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South Med J. 1989 Nov;82(11):1344-6.

Topical TAC (tetracaine, adrenaline, cocaine) solution for local anesthesia in children: prescribing inconsistency and acute toxicity.

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Department of Pediatrics, Riverside Regional Medical Center, Newport News, VA 23601.


The topical anesthetic solution TAC (tetracaine, adrenaline, cocaine) has gained widespread acceptance as the preferred local anesthetic for repairing skin lacerations in children. Despite this popularity, there are no universally accepted guidelines for its application. We report the case of a 6-month-old infant who had respiratory distress and seizures after TAC administration. In addition, we surveyed emergency departments within the state of Virginia regarding their guidelines for TAC application in children. Of the 91 hospitals surveyed, 32 (35%) currently administer TAC, and 14 (44%) of these have no guidelines regarding its use. Among the 20 (63%) with restrictions, there is wide variability in the way it is prescribed. TAC solution is a highly potent anesthetic agent with significant toxicity potential. Research into appropriate dosages, absorption, and actions needs to be undertaken before its widespread acceptance as the drug of choice for providing local anesthesia in children.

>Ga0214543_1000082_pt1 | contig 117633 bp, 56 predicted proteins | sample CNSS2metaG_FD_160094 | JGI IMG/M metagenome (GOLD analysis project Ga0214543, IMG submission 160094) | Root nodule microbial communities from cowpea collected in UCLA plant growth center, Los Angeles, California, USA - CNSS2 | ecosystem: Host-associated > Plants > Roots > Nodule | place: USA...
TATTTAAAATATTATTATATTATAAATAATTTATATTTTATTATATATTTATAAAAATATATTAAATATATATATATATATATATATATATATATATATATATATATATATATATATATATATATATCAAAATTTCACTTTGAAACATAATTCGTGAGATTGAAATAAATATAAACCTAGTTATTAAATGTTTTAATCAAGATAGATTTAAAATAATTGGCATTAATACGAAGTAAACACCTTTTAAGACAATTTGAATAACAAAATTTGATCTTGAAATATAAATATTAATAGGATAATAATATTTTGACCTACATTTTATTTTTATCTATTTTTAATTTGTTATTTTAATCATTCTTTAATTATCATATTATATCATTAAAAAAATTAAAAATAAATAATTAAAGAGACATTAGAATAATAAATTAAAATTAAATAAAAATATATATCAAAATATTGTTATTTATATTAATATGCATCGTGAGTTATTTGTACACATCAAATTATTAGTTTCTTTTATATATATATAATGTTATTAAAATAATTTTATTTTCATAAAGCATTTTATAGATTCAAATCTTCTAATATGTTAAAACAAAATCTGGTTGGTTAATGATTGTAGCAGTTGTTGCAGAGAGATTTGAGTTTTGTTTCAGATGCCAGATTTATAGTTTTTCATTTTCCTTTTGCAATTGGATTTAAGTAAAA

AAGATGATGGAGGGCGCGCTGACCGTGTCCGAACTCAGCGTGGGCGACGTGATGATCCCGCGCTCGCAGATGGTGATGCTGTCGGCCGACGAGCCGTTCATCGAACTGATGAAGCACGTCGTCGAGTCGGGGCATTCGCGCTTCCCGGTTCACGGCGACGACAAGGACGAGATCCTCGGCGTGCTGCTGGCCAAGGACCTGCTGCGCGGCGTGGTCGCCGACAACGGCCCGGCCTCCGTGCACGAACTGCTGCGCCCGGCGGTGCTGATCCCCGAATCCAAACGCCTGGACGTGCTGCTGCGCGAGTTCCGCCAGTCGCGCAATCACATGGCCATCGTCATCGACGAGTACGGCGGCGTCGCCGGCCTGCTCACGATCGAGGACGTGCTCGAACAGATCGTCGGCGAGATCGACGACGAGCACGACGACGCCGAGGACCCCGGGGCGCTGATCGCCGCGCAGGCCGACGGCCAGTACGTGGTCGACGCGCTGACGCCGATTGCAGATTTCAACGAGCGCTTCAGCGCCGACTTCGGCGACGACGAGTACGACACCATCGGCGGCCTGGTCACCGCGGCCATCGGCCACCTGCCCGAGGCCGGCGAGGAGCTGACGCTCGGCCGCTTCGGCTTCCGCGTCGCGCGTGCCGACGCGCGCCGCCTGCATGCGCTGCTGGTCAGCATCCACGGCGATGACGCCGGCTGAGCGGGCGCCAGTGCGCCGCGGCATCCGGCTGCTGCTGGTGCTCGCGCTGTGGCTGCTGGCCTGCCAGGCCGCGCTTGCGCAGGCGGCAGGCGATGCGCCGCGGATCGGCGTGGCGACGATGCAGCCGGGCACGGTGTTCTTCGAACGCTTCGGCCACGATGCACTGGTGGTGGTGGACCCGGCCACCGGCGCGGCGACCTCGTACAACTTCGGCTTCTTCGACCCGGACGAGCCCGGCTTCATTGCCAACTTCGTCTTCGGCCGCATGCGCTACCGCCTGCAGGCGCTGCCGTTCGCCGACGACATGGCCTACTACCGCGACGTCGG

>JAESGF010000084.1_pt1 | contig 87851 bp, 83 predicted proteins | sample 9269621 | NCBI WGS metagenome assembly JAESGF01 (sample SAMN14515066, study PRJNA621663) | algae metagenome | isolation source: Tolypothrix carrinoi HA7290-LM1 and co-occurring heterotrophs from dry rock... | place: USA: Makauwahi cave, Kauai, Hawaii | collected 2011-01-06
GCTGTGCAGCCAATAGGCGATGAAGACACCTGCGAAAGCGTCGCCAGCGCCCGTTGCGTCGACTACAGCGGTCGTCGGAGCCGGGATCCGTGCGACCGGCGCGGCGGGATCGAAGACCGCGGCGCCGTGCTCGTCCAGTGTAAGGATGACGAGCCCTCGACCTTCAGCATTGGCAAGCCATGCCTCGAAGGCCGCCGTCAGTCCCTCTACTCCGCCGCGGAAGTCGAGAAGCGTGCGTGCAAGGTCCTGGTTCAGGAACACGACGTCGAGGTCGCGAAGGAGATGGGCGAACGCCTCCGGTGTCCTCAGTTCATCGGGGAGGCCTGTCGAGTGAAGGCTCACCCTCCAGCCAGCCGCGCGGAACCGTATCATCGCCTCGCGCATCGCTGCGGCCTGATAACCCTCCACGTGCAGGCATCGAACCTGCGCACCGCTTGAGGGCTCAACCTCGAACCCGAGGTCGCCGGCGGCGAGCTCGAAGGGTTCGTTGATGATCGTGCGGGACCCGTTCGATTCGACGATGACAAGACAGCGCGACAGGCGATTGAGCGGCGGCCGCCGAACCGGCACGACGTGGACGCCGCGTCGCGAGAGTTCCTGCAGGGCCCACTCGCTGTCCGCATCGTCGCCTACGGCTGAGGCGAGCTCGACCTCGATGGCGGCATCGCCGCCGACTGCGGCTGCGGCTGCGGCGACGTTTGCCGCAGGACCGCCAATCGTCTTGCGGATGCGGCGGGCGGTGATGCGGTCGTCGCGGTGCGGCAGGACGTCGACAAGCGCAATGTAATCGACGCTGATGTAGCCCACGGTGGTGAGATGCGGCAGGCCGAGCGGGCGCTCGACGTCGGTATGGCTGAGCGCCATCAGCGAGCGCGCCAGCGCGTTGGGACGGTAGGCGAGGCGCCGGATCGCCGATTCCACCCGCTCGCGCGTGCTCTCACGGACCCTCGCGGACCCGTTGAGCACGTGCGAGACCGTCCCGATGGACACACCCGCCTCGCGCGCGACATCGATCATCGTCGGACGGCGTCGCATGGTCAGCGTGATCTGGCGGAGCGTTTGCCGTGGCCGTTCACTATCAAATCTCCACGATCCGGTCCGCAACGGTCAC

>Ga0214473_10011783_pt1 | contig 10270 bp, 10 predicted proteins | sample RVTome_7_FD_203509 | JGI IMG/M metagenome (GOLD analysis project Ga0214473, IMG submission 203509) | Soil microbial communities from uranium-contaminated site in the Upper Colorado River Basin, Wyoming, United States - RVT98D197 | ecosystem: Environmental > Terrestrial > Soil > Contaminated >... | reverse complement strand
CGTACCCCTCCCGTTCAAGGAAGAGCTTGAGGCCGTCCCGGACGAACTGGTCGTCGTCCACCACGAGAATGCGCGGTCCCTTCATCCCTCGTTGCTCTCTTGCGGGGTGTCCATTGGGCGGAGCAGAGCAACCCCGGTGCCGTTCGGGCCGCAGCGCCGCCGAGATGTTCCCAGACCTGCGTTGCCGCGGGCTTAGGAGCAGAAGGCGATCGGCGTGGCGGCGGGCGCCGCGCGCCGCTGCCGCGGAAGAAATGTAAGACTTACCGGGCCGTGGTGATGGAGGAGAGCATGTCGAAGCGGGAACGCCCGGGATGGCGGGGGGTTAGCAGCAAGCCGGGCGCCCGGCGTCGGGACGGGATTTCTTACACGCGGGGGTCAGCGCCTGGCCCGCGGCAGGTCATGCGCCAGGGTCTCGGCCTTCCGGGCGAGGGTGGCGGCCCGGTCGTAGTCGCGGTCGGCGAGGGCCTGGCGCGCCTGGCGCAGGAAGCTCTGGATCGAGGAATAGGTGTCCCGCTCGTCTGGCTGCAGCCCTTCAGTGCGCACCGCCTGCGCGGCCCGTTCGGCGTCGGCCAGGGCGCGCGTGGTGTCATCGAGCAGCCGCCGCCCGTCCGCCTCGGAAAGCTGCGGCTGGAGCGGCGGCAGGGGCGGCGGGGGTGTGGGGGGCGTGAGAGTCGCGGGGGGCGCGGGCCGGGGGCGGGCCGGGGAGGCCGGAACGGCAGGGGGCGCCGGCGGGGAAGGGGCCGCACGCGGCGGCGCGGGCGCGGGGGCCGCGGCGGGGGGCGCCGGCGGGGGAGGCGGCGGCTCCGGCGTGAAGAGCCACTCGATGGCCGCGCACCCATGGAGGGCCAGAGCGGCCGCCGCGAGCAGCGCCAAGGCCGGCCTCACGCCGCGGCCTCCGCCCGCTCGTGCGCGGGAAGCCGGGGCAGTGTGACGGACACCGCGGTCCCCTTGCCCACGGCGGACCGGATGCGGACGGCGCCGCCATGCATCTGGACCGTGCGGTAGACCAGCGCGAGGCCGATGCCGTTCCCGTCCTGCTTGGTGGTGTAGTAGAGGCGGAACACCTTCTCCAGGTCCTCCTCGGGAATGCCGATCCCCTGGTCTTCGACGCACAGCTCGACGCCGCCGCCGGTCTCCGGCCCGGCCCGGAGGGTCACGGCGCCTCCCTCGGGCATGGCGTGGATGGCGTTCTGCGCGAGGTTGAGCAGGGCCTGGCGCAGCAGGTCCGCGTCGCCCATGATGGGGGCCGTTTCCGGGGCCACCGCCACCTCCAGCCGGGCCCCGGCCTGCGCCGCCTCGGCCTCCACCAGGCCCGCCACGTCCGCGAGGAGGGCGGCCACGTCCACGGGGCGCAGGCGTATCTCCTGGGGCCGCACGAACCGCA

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[Indexed for MEDLINE]

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